Ocean currents are driven and affected by primary and secondary forces. Primary forces are those that start the movements of masses of water and determine their velocity. These are mainly caused by the relative motions and gravitational effects of the sun, moon, and earth but also geothermal processes, such as variations in temperature and salinity, and tectonic movements (e.g., earthquakes). Secondary forces are those which influence the direction and nature of the flow and are affected by the seabed composition, bathymetry, and gyres.

A distinction is often made between tidal currents, generated by the gravitational effects, and nontidal currents, associated to solar heating force mechanisms. Another important distinction is between deep-water circulation, mainly generated by temperature and salinity variations (and therefore also called “thermohaline”), and surface circulation, mainly generated by wind forces transmitting motion to layers of waters below through friction.

The power extraction phenomena are the same regulating wind energy. In this regard, it must be noticed that water current speeds are typically much lower than wind speeds but also that sea water is much denser that air. For instance, for the same area of flow, the energy contained in a current of 1 m/s is the same energy contained in a wind of approximately 10 m/s. As a result, tidal turbines are generally much smaller than a wind turbine of the same nominal capacity.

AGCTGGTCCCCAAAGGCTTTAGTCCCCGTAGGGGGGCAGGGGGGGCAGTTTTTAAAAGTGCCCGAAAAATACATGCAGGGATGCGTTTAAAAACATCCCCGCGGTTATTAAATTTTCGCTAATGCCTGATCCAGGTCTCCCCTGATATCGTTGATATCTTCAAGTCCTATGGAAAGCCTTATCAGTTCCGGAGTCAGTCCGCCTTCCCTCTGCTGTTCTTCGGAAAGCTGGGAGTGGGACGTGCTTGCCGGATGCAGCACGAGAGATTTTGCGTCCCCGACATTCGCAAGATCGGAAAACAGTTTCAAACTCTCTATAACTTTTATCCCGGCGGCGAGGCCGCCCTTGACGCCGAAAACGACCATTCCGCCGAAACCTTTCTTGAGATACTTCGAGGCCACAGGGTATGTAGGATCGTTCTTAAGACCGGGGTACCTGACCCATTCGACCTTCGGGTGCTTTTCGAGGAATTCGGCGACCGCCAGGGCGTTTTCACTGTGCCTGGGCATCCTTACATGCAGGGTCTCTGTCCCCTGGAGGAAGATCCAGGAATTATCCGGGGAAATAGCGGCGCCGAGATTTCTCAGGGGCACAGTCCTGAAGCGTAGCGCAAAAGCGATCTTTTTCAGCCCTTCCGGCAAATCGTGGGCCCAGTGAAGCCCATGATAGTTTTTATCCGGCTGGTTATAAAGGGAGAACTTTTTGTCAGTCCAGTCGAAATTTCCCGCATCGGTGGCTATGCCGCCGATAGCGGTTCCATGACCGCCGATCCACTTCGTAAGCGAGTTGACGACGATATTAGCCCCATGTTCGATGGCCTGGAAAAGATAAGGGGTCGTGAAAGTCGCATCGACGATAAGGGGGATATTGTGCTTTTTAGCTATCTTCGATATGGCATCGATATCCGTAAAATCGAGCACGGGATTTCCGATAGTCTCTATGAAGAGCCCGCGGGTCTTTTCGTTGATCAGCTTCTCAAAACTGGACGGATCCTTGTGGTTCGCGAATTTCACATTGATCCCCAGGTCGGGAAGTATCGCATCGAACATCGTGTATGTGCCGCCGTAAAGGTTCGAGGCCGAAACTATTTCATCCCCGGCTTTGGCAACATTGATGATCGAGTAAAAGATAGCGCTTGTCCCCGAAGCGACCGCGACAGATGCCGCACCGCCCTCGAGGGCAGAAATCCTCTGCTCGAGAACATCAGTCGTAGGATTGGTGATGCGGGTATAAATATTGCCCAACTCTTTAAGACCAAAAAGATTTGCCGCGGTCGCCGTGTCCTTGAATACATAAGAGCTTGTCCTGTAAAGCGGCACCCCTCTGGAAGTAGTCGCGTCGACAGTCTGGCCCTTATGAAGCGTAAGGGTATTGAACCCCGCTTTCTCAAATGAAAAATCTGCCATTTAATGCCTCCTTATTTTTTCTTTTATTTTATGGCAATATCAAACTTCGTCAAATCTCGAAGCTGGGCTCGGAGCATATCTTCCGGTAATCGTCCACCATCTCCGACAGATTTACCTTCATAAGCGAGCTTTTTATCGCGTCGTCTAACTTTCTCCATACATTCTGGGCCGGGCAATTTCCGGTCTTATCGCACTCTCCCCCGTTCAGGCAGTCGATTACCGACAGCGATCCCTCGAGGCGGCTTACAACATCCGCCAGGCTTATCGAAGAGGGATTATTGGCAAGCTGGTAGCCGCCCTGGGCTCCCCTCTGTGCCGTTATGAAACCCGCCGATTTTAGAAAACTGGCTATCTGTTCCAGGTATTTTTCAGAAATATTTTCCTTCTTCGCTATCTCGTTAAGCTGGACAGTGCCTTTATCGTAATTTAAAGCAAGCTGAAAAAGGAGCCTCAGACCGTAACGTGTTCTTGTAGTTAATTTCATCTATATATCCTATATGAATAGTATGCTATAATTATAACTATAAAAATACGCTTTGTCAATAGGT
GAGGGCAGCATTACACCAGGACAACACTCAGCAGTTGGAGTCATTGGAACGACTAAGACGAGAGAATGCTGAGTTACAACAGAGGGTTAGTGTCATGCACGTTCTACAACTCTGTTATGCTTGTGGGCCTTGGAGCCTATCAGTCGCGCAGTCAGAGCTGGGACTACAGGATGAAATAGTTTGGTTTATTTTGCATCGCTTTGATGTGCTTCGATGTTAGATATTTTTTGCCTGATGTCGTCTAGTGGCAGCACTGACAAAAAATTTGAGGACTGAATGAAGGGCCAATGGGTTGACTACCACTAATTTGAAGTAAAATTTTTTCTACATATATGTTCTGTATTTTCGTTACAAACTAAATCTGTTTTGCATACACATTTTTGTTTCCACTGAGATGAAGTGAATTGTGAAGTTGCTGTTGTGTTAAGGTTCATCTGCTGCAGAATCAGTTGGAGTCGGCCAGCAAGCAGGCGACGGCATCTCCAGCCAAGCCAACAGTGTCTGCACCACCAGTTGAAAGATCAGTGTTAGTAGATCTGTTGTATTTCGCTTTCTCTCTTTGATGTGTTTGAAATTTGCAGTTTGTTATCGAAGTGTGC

2.3 Waves

Waves are generated by the action of the wind blowing over the sea surface. The size and other characteristics of the waves are determined by a series of factors. Among these, the most important are the intensity and duration of the wind which generated them, as well as the distance over which the waves can propagate (called “fetch”). In this regard, waves generated at a long distance from the considered region are defined “swell,” whereas waves generated by local winds are called “wind sea” or “wind-generated” waves. In general, swells are more energetic than local waves. Other factors which affect the propagation of waves are the water depth and the bathymetry.

Waves are generally measured in terms of their elevation, in meters, at a certain location as a function of time. This can be compared to the up and down movements of the sea surface experienced by a buoy. Other important parameters are the wave period (in seconds) and the wave length (in meters).

For simplicity, regular sinusoidal wave theory is often used to describe sea waves. However, real sea waves are characterized by high irregularity, and spectral analysis is needed for a thorough description. In this case, ocean waves can be represented with good approximation as a superposition of sinusoidal (regular) waves.

The amount of energy contained in waves is usually quantified through the energy flux across a vertical plane parallel to the wave crest. Most of this contribution is given by the upper layer of water, closer to the sea surface. The power or energy flux is proportional to the significant wave height HS, defined as the mean wave height (trough to crest) of the highest third of the waves, and the wave period T.